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9 Factors That Will Affect Your Cobot Palletizing Deployment

Alex Owen-Hill
by Alex Owen-Hill. Last updated on May 12, 2022 5:11 PM
Posted on Oct 19, 2020 2:27 PM. 5 min read time

When you're designing a robot palletizing cell, what factors will affect the deployment?

How can you maximize your design efforts to get the robot up and running quickly?

Which factors should you focus on and which should you ignore?

If you've decided to go with cobot palletizing — and it's certainly a great option — it's likely that you are now thinking about the design of your cobot cell.

You've recognized the benefits of robotic palletizing. You know that it can improve the safety of your palletizing task, reduce damage to products, and allow you to get products out of the door more quickly and consistently. Plus, you know that it will allow you to move your workers away from the dull, repetitive task of manual palletizing.

But, now that you've reached the design phase of deployment, maybe you're not sure how to move forward.

It might feel like there are a lot of potential moving parts in a cobot palletizing deployment.

What factors do you need to consider when designing your palletizing cell?

Is designing a cobot palletizing cell easy or complex?

It's important to take some time to think about your cobot cell design before you even invest in the robotic technology itself.

In the past, designing a robot application was difficult and a specialist's job. Traditional industrial robots require a whole set of extras, accessories, and robotics knowledge to get them working.

As a result, many people think that designing a robot palletizing cell is going to be a big and complex task. They are uncertain about starting the deployment.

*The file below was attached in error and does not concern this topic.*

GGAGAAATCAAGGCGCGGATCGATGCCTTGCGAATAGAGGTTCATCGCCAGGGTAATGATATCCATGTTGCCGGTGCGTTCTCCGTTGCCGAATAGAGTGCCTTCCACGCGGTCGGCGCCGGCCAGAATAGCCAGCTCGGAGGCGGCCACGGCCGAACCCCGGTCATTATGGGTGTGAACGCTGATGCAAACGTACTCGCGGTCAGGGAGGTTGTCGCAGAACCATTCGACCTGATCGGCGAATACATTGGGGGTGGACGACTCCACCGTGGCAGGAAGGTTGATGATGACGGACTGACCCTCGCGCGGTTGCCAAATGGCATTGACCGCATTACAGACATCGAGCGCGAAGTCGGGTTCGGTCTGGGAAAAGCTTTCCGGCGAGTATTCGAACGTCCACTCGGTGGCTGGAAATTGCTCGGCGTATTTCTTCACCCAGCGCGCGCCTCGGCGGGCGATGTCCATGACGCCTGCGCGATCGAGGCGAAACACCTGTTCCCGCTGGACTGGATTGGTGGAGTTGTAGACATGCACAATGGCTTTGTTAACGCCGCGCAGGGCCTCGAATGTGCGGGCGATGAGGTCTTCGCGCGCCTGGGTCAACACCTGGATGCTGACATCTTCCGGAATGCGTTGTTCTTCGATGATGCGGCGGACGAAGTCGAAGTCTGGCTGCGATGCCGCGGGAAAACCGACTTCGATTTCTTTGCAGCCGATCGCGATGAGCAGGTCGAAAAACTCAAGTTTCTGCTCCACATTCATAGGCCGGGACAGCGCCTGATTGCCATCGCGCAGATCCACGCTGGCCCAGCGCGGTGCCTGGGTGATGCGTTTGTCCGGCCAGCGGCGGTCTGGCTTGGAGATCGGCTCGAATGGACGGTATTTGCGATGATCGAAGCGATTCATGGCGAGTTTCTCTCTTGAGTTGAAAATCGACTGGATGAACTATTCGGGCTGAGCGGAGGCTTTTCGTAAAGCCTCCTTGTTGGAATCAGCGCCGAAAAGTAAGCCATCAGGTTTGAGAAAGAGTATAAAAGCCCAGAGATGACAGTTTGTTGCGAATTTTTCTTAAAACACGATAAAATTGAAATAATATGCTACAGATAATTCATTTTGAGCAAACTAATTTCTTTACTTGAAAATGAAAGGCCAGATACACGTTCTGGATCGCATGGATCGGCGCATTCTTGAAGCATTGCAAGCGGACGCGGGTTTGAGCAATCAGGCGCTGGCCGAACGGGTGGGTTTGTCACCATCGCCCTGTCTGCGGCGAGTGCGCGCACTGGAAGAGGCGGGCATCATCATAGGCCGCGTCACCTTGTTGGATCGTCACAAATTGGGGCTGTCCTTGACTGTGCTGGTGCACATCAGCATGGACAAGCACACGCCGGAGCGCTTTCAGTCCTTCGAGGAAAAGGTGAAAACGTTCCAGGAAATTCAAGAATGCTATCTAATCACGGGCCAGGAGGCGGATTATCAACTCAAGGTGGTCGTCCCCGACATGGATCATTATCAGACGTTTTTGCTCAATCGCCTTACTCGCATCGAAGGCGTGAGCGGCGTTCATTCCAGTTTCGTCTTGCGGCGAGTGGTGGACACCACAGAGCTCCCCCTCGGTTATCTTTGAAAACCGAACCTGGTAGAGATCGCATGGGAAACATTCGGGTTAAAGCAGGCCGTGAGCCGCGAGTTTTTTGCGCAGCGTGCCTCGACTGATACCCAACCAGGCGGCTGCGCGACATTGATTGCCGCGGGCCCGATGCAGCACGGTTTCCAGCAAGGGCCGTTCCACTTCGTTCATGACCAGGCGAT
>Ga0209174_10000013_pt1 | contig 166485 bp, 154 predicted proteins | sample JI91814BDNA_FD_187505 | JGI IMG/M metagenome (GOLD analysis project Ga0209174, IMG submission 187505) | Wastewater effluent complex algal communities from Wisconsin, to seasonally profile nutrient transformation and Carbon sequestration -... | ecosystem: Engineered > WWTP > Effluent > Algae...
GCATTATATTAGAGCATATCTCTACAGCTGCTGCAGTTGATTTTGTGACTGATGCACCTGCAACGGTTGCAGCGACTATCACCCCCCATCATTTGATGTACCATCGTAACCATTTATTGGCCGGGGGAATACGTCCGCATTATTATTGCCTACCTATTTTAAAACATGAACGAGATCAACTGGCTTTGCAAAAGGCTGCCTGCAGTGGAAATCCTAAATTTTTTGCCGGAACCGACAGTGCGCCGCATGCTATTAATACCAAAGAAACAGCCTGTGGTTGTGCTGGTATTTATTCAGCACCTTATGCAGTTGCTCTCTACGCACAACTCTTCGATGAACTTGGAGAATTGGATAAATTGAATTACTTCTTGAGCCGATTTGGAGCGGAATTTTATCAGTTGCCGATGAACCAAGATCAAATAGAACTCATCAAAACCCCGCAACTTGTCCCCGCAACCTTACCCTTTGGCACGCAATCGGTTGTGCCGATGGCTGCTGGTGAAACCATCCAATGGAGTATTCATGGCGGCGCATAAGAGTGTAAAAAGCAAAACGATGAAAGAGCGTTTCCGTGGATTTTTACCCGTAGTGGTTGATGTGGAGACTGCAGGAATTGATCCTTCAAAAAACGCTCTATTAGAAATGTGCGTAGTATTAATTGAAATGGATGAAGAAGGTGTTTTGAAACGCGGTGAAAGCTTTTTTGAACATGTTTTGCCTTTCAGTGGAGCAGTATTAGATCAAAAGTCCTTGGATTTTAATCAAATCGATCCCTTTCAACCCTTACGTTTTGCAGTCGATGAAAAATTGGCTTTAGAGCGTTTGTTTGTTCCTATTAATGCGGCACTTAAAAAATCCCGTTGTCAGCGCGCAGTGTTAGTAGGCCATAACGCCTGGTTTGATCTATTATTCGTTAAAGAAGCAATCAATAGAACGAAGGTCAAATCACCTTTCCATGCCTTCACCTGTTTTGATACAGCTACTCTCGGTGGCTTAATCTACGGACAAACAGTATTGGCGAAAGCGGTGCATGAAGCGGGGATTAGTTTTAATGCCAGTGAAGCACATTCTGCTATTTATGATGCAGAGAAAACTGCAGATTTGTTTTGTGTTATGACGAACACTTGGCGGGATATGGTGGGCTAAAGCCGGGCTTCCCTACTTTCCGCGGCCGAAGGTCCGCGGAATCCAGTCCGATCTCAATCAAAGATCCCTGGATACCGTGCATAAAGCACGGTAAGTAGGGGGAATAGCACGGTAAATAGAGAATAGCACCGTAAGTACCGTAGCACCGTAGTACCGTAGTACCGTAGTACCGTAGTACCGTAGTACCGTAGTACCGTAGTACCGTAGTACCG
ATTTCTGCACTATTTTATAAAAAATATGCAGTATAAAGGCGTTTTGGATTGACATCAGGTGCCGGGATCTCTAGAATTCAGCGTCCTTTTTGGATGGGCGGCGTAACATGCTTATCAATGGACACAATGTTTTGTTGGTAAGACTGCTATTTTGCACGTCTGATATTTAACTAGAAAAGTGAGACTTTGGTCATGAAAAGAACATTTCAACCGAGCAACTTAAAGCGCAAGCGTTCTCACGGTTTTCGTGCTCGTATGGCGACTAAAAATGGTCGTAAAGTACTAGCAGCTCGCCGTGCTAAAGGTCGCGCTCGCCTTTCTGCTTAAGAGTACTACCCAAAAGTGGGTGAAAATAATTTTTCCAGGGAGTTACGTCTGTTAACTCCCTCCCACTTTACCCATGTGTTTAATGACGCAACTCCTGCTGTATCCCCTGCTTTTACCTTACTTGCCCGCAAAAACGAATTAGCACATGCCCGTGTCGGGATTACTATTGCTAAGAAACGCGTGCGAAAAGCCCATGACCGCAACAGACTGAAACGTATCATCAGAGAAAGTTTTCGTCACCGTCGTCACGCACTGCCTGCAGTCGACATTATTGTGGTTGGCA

But, the best thing about collaborative robots is that they have opened up robotics to anyone, no matter what your level of robotics knowledge is.

And with the addition of easy-to-deploy application solutions for robotic palletizing, it is now simpler than ever to get your palletizing cobot up and running quickly.

How to deploy a Palletizer

Even so, there are a few factors that will affect how complex your cobot cell will need to be.

Remember, complexity is only useful in a cobot cell if it is required for you to achieve the performance that you are looking for.

9 factors that will affect your cobot palletizing deployment

When designing your cobot palletizing cell, you should only focus your attention on those factors that will affect the operation. Thinking about these upfront will help you to "zoom in" on those aspects of the palletizing task that will affect your design (e.g. the type of end effector for the robot, any accessories or sensors required, the layout and flow of the cell).

Here are 9 factors that will probably affect your palletizing cell design:

1. The variety of objects to be palletized

If all of the objects that you need to palletize are exactly the same, this makes palletizing easier to deploy. However, one of the great benefits of robotic palletizing is that it can be flexible to different objects passing through it. All you need to do is make allowances for the variations between objects in the robot's programming.

2. The physical properties of those objects

A key factor that will certainly affect your cell design is the physical properties of the objects that are to be palletized. This includes their size, geometry, weight, and any other property that will determine what type of cobot you will use. These properties may also affect the end effectors you can use and any sensors required. Try our configurator and see for yourself.